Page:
Morehead City

Reporter's note: This article was updated at 11:52 a.m. Tuesday, May 19, 2020, with a full report.

MOREHEAD CITY — The city recently laid off more than a dozen employees due to an anticipated budget shortfall as a result of the novel coronavirus pandemic.

Morehead City Manager Ryan Eggleston told the News-Times the city laid off 10 full-time and eight part-time workers across several departments. He said for “privacy reasons,” he could not give a breakdown of which departments were affected, but confirmed some of the layoffs were in the fire and police departments. He called the impact to those departments “minimal.”

“It was a citywide organizational change and the impact … was in a multitude of departments across the city,” he said.

Mr. Eggleston said Morehead City anticipates “significant” budget impacts as a result of lost revenue due to the coronavirus pandemic. In a Monday news release announcing the layoffs, the city said it anticipates at least $1.3 million in lost revenue, approximately 10% of the annual general fund balance. The majority of the loss is a result of lost sales tax revenues since the state’s stay-at-home order went into effect in March.

“The city is currently facing very serious financial impacts from this pandemic,” Mr. Eggleston said in the release. “As we finalize our (fiscal year 2020-21) budget, we are significantly reducing non-personnel expenses and delaying capital improvement projects, but the reality is that the financial impact requires immediate action. My heart goes out to all our employees who have dedicated their service and expertise to this community.”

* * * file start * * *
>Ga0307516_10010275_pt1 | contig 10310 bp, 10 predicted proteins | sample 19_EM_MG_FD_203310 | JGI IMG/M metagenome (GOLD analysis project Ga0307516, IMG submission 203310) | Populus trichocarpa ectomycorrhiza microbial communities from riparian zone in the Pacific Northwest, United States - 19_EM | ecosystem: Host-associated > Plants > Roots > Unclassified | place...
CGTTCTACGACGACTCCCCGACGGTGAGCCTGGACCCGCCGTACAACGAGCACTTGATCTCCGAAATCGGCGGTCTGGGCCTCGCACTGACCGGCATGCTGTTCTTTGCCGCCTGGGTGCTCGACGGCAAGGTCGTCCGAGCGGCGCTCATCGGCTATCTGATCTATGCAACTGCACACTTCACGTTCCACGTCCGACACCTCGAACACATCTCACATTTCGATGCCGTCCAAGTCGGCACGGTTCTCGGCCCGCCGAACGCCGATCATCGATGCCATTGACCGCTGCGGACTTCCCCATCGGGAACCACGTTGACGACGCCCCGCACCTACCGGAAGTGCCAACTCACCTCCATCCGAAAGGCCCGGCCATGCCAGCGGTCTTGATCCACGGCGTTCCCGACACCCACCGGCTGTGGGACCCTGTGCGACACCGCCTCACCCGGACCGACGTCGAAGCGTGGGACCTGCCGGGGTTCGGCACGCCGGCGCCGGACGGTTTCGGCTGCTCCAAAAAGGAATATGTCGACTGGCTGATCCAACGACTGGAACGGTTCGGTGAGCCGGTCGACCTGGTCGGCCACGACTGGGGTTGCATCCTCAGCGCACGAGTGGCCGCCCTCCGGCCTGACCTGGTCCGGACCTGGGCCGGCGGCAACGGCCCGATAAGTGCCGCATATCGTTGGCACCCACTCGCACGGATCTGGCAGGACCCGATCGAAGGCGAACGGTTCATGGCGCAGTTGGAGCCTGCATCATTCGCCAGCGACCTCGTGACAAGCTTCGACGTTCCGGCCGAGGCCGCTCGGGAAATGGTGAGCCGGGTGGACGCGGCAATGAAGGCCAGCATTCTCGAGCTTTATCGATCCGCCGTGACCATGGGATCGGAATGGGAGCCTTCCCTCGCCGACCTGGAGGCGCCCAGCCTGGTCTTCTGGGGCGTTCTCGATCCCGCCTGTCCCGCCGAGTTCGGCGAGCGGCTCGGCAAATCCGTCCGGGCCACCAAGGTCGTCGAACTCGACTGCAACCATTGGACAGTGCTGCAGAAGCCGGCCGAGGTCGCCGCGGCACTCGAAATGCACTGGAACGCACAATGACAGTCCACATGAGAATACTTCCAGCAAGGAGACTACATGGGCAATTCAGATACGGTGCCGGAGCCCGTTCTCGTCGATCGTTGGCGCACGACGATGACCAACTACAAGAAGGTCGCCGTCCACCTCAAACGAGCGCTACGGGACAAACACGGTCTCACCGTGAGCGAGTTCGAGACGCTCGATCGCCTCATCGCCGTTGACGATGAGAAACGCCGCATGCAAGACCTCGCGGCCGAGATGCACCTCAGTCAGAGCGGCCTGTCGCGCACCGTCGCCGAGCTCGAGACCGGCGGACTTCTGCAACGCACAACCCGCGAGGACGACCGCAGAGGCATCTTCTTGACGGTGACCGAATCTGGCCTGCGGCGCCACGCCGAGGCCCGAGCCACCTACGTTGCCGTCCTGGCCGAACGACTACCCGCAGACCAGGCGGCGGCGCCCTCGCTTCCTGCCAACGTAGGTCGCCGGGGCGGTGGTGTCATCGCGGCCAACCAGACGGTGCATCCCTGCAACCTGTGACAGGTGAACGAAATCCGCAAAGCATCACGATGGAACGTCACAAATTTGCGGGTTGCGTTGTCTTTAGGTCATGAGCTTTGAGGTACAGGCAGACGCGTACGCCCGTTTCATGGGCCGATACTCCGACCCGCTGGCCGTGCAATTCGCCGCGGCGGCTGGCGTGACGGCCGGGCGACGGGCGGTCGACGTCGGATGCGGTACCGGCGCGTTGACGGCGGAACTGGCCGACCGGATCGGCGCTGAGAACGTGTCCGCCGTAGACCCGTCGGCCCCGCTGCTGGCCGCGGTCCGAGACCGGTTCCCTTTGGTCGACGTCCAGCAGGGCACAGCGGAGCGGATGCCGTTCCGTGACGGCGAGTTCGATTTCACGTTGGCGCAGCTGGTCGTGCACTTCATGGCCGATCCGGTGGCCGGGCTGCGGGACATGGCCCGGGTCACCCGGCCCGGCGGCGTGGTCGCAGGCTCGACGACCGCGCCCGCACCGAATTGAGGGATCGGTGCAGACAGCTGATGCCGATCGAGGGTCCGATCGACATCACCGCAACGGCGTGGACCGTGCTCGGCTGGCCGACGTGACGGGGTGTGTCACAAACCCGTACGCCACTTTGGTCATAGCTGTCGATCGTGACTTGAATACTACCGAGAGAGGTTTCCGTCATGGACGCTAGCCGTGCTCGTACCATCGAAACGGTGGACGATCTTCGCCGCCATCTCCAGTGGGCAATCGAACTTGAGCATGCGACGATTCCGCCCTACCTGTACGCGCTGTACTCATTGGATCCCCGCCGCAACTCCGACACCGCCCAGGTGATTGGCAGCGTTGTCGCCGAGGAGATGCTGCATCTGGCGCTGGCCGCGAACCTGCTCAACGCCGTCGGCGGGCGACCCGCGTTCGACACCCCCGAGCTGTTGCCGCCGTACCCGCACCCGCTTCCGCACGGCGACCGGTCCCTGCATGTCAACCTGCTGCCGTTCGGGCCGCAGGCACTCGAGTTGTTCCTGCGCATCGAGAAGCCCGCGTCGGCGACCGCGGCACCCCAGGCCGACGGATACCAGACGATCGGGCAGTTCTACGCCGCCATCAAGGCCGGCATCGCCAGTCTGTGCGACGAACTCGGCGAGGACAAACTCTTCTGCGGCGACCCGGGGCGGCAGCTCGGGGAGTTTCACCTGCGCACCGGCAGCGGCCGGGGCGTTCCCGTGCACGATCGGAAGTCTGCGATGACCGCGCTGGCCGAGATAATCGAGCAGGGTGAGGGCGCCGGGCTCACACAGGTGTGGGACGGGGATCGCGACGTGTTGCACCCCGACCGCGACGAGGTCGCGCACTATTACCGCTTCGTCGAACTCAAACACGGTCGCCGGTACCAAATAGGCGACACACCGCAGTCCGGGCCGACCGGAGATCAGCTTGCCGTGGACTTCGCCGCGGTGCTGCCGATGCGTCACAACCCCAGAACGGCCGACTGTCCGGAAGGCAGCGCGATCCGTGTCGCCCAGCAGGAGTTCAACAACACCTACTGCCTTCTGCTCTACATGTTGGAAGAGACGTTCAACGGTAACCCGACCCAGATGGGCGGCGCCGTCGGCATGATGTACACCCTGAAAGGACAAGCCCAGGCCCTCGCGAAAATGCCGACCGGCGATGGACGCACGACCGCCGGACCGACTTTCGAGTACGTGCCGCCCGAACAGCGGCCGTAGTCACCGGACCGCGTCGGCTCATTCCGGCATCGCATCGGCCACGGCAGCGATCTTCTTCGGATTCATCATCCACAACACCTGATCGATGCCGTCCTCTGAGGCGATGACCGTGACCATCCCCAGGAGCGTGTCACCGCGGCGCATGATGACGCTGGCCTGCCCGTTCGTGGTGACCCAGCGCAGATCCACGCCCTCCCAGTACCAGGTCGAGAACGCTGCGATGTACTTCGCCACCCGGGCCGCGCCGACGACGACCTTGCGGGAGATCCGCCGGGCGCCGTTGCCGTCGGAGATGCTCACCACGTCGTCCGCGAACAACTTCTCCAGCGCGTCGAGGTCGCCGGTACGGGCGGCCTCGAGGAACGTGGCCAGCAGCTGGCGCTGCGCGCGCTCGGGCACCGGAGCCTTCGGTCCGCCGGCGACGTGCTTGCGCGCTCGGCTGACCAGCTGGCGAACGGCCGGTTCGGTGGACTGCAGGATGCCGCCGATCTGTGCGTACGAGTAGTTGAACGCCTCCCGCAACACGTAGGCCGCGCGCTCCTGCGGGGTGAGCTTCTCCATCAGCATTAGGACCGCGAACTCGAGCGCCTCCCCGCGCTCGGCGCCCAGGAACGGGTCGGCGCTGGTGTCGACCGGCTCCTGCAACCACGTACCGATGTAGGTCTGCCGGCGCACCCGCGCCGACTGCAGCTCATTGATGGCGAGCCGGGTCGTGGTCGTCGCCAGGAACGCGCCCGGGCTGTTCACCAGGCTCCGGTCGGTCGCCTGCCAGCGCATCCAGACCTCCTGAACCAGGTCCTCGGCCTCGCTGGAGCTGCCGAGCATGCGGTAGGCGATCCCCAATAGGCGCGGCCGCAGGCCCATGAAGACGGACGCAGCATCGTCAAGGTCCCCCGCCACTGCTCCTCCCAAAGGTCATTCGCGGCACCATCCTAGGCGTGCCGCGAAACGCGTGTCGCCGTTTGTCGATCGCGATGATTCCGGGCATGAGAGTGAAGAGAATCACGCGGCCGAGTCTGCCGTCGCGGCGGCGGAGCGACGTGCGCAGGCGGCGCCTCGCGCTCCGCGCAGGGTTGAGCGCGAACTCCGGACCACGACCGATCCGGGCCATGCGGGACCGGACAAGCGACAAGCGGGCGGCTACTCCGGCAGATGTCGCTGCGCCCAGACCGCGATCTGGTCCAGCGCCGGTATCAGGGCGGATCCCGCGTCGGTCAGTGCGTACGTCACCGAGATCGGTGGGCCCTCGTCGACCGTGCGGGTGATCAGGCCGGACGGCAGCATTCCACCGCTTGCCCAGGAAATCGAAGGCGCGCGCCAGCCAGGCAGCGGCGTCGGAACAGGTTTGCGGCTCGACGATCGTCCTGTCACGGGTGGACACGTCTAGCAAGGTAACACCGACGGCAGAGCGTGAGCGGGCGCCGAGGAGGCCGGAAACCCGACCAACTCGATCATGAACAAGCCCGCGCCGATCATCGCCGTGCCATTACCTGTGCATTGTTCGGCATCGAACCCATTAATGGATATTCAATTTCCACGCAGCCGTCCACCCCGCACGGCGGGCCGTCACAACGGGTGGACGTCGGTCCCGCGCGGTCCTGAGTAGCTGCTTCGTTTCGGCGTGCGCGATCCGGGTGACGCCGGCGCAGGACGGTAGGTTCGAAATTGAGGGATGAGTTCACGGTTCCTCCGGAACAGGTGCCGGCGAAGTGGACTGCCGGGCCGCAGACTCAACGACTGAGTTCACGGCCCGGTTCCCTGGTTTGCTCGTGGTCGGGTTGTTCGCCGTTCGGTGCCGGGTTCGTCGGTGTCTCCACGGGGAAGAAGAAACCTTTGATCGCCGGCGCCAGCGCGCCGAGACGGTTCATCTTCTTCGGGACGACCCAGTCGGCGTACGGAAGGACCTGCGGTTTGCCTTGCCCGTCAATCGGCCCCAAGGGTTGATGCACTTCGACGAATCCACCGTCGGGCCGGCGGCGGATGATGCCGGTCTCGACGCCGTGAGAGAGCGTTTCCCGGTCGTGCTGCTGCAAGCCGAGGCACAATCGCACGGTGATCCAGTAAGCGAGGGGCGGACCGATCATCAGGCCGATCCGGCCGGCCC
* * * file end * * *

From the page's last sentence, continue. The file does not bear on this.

Mr. Eggleston said some of the eight part-time employees laid off had previously been furloughed due the anticipated budget shortfall. Many of those employees work at the Webb Library and are considered “nonessential.”

According to the release, Morehead City offered the full-time employees a severance package, and they are eligible to receive unemployment benefits immediately.

Mr. Eggleston said he informed the Morehead City Council last week of the decision to lay off workers. One city council member told the News-Times the decision was made Tuesday during a closed session following the council’s regular monthly meeting, but Mr. Eggleston clarified it was his decision to make the layoffs.

“I advised the city council the layoffs were coming, but ultimately the decision was a city manager decision,” Mr. Eggleston said.

The city recently allocated $300,000 for an emergency small business loan program that has drawn some criticism from residents. Certain eligible small businesses affected by the pandemic can receive up to $5,000 in loans to help pay rent or mortgage payments.

“Unlike a hurricane, tornado or past economic downturns in Morehead City, the duration of this crisis is unknown,” Mr. Eggleston said in the release. “COVID-19 is impacting every community across the world. It is creating very real financial hardships for businesses and individuals, and there is incredible uncertainty about a timeline on when we can begin a new normal.”